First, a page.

Please pay attention to which sub-forums are for Research and Technical discussion. The following are NOT for help with and troubleshooting existing hacks.
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MastaG
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« Reply #9 on: October 19, 2011, 08:45:54 AM »

The manufacturing date of the new console is August 17th, before the glitch became public.  Glaze83 is probably correct that the HANA and SB have been consolidated.  Less likely is the HANA and GPU have been consolidated.

Just because the two previously separate devices might now sit on the same die (or atleast the same package) does not mean they dont' still communicate over an abstracted version of the I2C bus.  This would prevent the designers having to rewrite all their existing software code.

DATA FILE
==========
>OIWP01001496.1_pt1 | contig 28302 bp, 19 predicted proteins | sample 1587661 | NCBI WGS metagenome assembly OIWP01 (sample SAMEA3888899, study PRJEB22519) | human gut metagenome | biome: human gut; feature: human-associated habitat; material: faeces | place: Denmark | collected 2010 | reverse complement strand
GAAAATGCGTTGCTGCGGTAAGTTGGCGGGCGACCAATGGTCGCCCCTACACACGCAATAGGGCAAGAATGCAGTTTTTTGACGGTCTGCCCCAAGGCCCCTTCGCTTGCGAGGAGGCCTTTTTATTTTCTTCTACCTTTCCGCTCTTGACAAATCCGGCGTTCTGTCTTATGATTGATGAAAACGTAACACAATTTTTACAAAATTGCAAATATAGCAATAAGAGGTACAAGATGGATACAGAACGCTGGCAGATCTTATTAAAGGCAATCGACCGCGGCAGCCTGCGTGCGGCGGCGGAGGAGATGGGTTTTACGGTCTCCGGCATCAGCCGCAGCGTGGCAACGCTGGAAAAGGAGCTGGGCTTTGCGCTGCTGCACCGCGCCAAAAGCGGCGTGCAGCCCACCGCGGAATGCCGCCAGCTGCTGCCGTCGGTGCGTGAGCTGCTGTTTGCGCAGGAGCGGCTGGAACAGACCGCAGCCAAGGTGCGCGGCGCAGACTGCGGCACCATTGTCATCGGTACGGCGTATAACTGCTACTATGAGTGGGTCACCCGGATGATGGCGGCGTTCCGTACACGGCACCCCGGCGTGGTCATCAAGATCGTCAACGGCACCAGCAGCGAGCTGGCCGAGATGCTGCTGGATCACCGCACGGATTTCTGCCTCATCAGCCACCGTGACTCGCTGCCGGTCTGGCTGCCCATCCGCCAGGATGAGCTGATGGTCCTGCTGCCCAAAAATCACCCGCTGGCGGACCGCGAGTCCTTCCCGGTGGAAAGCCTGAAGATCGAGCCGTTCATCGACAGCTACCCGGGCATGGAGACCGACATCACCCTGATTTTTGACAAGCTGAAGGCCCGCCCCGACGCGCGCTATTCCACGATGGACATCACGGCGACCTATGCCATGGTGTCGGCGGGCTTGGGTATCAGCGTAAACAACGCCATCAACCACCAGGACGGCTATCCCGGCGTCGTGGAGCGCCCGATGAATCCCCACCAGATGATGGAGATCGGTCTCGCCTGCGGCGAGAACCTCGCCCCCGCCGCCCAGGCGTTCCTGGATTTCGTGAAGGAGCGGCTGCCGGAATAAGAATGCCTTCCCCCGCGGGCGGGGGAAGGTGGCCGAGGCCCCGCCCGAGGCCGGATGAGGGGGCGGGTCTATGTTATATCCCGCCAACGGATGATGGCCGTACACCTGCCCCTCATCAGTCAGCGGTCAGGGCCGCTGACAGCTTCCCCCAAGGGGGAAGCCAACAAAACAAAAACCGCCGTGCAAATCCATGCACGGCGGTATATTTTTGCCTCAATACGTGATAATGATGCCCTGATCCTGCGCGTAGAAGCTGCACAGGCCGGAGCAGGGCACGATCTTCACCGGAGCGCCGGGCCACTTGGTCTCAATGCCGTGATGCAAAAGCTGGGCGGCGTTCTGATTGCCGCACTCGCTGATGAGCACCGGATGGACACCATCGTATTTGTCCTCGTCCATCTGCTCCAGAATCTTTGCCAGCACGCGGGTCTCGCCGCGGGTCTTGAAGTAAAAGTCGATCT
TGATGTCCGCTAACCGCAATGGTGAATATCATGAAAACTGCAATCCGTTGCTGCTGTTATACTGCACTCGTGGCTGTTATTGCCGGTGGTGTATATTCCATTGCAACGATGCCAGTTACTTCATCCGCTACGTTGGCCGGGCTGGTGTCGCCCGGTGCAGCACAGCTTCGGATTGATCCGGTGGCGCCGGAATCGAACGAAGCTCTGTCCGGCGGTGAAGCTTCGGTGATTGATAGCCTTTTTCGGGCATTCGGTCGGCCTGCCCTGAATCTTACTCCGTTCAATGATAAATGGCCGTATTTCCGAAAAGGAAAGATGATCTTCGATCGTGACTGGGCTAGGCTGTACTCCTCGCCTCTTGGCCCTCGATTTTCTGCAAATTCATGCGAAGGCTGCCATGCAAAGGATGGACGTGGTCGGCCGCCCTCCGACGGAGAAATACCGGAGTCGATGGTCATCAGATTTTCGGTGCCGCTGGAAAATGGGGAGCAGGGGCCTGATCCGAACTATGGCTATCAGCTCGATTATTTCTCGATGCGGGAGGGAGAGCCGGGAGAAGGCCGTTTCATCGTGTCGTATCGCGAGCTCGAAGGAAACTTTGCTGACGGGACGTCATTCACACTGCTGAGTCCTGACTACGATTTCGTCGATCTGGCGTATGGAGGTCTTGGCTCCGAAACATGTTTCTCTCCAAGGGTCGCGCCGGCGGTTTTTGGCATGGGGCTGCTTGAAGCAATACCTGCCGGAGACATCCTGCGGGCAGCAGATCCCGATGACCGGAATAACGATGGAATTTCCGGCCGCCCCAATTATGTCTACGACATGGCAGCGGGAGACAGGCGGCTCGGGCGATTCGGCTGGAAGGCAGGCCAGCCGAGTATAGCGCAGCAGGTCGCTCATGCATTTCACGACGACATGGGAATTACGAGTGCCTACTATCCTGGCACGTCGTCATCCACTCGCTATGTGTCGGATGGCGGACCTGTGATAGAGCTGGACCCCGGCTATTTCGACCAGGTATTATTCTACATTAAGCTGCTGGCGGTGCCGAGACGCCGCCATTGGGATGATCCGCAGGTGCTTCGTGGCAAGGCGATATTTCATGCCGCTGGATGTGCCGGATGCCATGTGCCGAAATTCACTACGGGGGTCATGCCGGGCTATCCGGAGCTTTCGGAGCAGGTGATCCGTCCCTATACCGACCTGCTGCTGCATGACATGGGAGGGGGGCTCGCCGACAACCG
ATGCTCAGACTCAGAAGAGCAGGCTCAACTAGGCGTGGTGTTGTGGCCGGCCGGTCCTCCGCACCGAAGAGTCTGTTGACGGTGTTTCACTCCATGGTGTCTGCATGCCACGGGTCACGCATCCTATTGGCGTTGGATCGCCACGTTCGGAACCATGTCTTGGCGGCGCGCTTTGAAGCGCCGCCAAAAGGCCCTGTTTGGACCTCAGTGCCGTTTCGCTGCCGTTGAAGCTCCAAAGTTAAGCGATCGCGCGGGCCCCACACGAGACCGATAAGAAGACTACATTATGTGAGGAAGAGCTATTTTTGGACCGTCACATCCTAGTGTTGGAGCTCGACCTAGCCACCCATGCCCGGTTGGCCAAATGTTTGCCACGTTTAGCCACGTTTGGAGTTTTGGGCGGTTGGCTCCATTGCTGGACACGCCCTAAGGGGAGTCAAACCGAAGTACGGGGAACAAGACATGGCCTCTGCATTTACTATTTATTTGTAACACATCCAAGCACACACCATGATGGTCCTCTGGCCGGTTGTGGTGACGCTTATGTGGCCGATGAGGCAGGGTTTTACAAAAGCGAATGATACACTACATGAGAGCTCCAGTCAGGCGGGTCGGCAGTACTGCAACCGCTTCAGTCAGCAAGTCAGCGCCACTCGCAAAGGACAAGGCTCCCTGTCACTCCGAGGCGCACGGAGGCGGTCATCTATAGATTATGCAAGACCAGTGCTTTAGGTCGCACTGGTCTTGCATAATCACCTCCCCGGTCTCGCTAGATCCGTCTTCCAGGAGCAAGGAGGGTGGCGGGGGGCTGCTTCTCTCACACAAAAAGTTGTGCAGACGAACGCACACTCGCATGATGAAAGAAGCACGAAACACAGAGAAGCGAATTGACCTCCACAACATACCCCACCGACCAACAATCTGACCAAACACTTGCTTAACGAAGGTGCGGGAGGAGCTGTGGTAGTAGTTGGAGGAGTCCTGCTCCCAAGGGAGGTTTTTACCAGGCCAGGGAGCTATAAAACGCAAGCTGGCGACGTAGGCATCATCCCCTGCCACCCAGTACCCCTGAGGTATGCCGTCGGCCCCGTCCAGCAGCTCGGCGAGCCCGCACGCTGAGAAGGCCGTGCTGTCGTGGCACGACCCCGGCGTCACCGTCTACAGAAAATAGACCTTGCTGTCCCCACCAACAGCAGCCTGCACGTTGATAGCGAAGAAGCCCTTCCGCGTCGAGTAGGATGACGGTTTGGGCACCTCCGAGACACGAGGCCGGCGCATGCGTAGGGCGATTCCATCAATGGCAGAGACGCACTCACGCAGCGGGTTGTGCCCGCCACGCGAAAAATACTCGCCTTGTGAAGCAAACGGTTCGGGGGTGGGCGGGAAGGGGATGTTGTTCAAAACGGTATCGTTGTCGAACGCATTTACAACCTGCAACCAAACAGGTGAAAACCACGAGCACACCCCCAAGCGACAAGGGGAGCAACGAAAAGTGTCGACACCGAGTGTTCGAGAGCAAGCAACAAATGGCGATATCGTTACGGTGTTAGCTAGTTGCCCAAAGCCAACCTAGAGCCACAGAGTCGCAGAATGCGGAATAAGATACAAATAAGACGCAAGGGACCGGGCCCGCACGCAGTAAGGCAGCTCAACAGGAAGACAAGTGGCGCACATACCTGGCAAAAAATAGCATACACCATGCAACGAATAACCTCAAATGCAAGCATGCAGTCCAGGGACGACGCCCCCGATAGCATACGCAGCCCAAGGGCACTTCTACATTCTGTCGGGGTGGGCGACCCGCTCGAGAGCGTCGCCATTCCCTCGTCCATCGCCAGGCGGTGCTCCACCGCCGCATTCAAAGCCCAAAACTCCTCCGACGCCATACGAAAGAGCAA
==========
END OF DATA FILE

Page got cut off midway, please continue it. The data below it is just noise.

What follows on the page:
If that bus is still exposed on the PCB, then nothing really changes.

If the bus is no longer exposed (since everything it connected to is now contained on the unified SB/HANA), then you still can glitch it, but you have to tell the SMC to handle the CPU clock speed adjustments.

I've already made a fair bit of progress towards porting the glitch to the SMC.  To create an SMC based glitch hack for the slim, I was eventually going to have to use the SMC's I2C software routines to change the speed anyway.

Great work Blackaddr,
Really appreciate your work in perfecting everything for us.
Be sure to keep us posted bro!
You're definitely my favorite hacker/engineer.
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I understand. You found paradise in America, you had a good trade, you made a good living.